2014 | 05 | 08
Among the people discussing the future of the "coolest city in the world" at a session called "Berlin Baby! Visions for the Future of the Coolest City on Earth" were producer Klaas Heufer-Umlauf, RBB Director General Dagmar Reim, Boris Wasmuth (GameDuell) and Björn Böhning. Jo Schück (ZDF Aspekte) acted as host.
Speaker statements on Berlin as a business location:
"Berlin has changed dramatically in the past ten years. This development only confirms the idea that Berlin will never be 'finished' but always in a permanent state of 'becoming.' Openness is a major attraction here. Berlin profits from a fruitful exchange; there's always something new happening in the city. In fact, that Berlin hype is far from over: on the contrary, Berlin is booming. Open spaces, tremendous freedom, affordable rents. The demand to live and work here continues to be very high. One of Berlin's biggest advantages is that it is so diverse, it has no monocultures. Indeed, Berlin is large enough to become home to many so-called 'valleys'."
"Berlin has become a key player. There is no way around it anymore. The city is the focal point for anyone who works in my field. I wouldn't like to be in Cologne right now. There you have the feeling that everyone has already worked on "Sieben tage - Sieben köpfe" [a German comedy show that ran from 1996-2005]. VIVA and MTV have emptied entire stocks of young professionals. These days, good television comes from Berlin. People here are more flexible and they work more spontaneously with one another. But what's most important is that people work in a professional manner. If everybody comes here and just plays around, nothing can happen. That great new work environment characterized by flat hierarchies and a highly creative atmosphere won't work if someone starts playing internet café. It's important for media professionals and creatives to have discipline, toughness, dependability. And it's important that politicians devote more time to the changing work conditions in the media and creative industries, for example with regard to health insurance for freelancers."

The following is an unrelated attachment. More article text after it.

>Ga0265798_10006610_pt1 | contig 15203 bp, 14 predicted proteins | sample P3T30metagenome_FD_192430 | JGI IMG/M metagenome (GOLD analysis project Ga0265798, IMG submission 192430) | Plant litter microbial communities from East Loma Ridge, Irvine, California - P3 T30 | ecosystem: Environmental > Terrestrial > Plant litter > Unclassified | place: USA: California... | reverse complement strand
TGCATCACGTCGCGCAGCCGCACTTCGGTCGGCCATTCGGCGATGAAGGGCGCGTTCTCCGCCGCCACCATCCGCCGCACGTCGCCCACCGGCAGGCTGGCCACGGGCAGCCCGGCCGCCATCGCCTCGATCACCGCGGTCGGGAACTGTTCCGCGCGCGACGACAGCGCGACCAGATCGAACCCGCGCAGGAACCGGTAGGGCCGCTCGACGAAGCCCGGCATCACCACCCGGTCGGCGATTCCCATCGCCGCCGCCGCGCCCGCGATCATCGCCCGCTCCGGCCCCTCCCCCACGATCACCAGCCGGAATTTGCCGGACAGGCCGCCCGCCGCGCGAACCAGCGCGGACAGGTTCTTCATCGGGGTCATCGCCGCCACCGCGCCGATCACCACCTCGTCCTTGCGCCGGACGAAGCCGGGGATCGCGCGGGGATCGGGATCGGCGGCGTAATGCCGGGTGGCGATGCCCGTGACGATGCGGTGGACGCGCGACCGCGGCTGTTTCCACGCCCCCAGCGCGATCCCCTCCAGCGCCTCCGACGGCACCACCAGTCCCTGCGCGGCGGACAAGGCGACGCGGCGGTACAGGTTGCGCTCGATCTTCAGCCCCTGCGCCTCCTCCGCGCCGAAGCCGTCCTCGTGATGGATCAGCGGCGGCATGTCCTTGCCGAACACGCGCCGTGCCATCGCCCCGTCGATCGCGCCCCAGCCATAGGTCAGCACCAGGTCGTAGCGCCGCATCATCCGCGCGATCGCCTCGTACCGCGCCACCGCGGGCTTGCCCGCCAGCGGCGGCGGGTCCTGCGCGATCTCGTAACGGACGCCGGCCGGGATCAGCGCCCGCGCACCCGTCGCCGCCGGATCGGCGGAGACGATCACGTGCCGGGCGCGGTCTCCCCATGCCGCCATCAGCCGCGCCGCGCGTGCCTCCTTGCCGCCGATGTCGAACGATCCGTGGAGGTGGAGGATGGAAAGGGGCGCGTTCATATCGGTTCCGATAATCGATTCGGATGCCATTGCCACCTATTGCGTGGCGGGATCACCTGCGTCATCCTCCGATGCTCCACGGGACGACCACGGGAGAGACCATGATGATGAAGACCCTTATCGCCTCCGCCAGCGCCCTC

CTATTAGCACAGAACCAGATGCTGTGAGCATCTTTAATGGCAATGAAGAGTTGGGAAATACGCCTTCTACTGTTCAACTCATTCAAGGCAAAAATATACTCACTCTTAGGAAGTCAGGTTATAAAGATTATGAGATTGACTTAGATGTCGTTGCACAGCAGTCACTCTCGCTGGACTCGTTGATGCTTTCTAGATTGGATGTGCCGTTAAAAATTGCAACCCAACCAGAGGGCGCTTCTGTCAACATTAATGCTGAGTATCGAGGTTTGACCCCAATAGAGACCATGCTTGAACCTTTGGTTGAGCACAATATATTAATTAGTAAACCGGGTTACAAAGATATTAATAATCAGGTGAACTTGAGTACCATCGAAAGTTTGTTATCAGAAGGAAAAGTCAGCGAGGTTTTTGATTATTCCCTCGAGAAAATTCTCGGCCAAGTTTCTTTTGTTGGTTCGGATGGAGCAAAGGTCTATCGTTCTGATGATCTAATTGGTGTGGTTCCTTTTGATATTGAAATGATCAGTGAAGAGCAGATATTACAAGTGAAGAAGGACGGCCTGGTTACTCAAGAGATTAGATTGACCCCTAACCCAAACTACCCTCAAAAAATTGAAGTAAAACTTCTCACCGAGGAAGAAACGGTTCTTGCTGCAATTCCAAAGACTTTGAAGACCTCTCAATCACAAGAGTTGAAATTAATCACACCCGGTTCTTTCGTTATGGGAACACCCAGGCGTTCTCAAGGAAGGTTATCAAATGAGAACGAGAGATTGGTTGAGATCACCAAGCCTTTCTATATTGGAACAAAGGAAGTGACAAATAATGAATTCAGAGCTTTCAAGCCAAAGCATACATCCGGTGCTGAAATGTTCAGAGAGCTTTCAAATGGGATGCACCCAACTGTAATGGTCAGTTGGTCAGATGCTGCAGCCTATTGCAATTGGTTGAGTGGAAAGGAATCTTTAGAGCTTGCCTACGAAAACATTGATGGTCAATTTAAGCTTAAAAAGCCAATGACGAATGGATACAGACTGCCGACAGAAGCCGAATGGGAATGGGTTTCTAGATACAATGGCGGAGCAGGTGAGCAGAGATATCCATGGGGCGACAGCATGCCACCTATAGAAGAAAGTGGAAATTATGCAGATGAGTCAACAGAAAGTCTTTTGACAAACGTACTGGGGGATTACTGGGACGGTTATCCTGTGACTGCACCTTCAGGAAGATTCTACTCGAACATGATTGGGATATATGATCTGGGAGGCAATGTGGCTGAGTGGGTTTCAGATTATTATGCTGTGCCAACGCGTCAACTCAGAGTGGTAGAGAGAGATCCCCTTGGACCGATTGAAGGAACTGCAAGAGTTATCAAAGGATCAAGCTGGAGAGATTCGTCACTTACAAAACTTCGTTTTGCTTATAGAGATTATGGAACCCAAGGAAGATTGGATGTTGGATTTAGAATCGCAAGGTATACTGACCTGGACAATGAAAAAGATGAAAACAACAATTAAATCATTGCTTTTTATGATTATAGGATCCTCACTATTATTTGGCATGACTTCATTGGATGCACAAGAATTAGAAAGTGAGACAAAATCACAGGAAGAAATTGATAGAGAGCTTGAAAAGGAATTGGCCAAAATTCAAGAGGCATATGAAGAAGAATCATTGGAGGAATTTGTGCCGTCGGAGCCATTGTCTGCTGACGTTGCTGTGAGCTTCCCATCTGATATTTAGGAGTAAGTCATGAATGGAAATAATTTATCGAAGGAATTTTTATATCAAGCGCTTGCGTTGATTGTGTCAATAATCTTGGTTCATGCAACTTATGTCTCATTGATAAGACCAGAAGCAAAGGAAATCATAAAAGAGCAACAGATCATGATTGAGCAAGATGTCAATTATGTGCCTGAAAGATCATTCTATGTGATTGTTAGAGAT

"Of the €250 million spent on startups in all of Germany, roughly €137 flowed through Berlin – that's an unequal distribution in Berlin's favor. These days, after experiencing a massive reduction in its economic strength in the 1990s, Berlin has emerged as a free and open space out of which much was able to develop. Back then, there were no real urban development plans: it was much more an attitude of "come here and try out your new ideas, we'll give you the space, so just do it!" And it worked. Other major world cities envy Berlin for the sheer amount of space available for creativity and entrepreneurial development. What's most important is that ideas are created in Berlin, developed in Berlin, remain in Berlin, and ultimately that they lead to job creation."
"It's important for Berlin to become a tech hub. In comparison to Silicon Valley, we're poorly positioned with regard to tech professionals. The infrastructure here is still insufficient to attract highly qualified people, for example when you think about schools and other factors for accompanying families. We need an ecosystem to attract stars. Everybody already wants to study here at university, but we should also be able to attract senior professionals who can pass on their knowledge. The Berlin lifestyle – its diversity and tolerance – is very attractive to foreigners. Ten years ago, Berlin was "only" hip; today, it's becoming more professional.